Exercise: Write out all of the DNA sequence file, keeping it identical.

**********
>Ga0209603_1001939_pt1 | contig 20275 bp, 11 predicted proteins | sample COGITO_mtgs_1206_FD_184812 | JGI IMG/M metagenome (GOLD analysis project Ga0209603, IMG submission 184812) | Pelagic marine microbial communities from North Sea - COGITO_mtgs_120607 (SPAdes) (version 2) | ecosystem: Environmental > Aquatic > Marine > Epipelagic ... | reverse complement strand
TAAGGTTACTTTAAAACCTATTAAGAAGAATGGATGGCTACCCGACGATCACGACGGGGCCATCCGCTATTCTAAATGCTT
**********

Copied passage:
>Ga0209603_1001939_pt1 | contig 20275 bp, 11 predicted proteins | sample COGITO_mtgs_1206_FD_184812 | JGI IMG/M metagenome (GOLD analysis project Ga0209603, IMG submission 184812) | Pelagic marine microbial communities from North Sea - COGITO_mtgs_120607 (SPAdes) (version 2) | ecosystem: Environmental > Aquatic > Marine > Epipelagic ... | reverse complement strand
TAAGGTTACTTTAAAACCTATTAAGAAGAATGGATGGCTACCCGACGATCACGACGGGGCCATCCGCTATTCTAAATGCTT